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AARP study: Most NH Internet users report at least one fraudulent email in their inbox

New Hampshire Union Leader

March 05. 2014 8:18PM

MANCHESTER — More than three-quarters of New Hampshire adults surveyed who used the Internet received at least one online fraud offer last year, according to survey results released Wednesday.

That translates to as many as 676,830 Granite State adults, according to an AARP survey.

“That’s a big number for a small state like New Hampshire,” said Jamie Bulen, AARP associate state director for communications.

Nine in 10 people surveyed said they were at least somewhat concerned with providing personal information over the Internet, while about four in five were at least somewhat concerned about being scammed.

Dick Chevrefils, 67, of Concord, suspects he was a victim of online identity theft.

The 35-year veteran of state government tried in 2010 to file his tax returns online and the system wouldn’t accept it. The Internal Revenue Service suggested someone might have transposed a number, so the IRS recommended he file a paper return.

He wasn’t expecting a refund, so he thought nothing of it until he tried to file again in 2011 and couldn’t get into the system.

“I followed up with the IRS again and they had advised me that I already filed my income tax and had been awarded a refund,” said Chevrefils, volunteer state president for AARP.

The IRS later told him that he owed additional money for his 2010 income taxes because a $5,000 loan had been forgiven. Problem is Chevrefils never took out a loan and suspects the person who stole his Social Security number forged a refund in 2010 and then got an advance loan on that anticipated refund.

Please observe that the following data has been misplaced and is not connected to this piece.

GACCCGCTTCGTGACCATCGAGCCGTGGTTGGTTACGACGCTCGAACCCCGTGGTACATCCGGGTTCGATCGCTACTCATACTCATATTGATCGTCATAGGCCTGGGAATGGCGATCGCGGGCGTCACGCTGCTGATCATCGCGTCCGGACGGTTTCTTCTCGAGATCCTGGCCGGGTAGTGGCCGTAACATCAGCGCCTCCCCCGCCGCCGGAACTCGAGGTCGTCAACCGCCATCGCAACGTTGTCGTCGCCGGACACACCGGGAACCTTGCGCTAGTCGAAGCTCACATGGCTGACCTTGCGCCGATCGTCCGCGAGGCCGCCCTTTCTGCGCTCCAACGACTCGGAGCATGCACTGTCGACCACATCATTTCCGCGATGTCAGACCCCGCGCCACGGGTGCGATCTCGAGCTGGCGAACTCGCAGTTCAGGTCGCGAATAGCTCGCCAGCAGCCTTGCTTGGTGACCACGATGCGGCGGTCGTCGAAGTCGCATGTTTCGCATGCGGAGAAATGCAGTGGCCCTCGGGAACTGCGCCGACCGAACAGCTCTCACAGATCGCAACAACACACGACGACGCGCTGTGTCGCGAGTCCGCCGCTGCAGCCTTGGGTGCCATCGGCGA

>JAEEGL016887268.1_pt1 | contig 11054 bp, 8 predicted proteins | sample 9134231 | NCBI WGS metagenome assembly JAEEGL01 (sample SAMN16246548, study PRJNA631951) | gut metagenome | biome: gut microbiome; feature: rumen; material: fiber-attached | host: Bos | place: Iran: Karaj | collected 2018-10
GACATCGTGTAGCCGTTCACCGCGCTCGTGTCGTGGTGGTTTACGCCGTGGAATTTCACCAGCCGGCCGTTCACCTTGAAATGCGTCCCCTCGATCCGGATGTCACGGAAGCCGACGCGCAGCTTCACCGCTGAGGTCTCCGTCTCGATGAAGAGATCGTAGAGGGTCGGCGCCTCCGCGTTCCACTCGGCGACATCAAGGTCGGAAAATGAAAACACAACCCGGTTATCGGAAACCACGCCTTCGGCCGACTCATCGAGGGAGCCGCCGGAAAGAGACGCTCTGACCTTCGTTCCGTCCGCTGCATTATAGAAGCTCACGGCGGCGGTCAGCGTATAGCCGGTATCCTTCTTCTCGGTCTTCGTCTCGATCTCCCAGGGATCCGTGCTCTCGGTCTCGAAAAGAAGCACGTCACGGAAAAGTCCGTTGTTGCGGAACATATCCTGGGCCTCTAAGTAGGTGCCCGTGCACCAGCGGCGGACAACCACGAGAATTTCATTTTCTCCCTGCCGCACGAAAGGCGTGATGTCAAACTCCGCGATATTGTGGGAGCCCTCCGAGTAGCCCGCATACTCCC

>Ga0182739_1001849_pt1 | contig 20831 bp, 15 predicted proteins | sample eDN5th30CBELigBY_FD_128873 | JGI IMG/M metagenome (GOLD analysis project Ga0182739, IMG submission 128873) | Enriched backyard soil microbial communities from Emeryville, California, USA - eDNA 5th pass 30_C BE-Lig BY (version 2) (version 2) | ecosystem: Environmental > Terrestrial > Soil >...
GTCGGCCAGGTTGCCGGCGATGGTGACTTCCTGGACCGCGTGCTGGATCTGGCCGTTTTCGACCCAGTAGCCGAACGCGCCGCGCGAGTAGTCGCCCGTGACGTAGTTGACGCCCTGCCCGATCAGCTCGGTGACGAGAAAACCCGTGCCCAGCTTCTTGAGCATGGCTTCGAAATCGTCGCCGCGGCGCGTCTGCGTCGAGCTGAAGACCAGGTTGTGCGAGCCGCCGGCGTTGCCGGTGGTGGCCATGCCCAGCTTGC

Chevrefils arranged credit fraud monitoring and received a PIN number from the IRS to file future returns.

“We don’t ever think we’re going to be victims of anything,” he said. “We’re not going to be a victim of fraudulent activity. We’re not going to be a victim of ID theft. I took as many precautions as most people and still was a victim of ID theft.”

The AARP Fraud Watch Network, which is free to join, provides email alerts that provide scam information, prevention tips and phone numbers for fraud victims to talk with volunteers.

The AARP survey showed 79 percent of those surveyed use the Internet or email several times a day, and that New Hampshire Internet users performed poorly on online literacy tests, averaging only five of 10 questions correctly.

Results showed 47 percent were unaware that a privacy policy doesn’t always mean the website will not share information with other companies, and 36 percent didn’t know that banks don’t send emails to their customers asking them to click on links to verify personal information.

The survey of 818 Granite Staters had a margin of error of 3.1 percent.

The survey showed about one in five people never change their online passwords.

“That’s pretty scary,” Bulen said. “I think we all can relate to that on some of our accounts.”

Chevrefils said he changes his passwords for various websites every three to six months.

“You define your passwords, so they’re fairly complicated, and you have the challenge of remembering it yourself,” he said.

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